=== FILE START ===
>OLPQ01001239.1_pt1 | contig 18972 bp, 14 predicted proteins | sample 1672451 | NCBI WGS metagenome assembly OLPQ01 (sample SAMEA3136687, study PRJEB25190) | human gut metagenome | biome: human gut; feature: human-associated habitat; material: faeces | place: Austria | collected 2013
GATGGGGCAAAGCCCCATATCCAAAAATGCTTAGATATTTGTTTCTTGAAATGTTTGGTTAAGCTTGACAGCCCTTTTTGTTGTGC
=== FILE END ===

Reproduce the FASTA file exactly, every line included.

>OLPQ01001239.1_pt1 | contig 18972 bp, 14 predicted proteins | sample 1672451 | NCBI WGS metagenome assembly OLPQ01 (sample SAMEA3136687, study PRJEB25190) | human gut metagenome | biome: human gut; feature: human-associated habitat; material: faeces | place: Austria | collected 2013
GATGGGGCAAAGCCCCATATCCAAAAATGCTTAGATATTTGTTTCTTGAAATGTTTGGTTAAGCTTGACAGCCCTTTTTGTTGTGC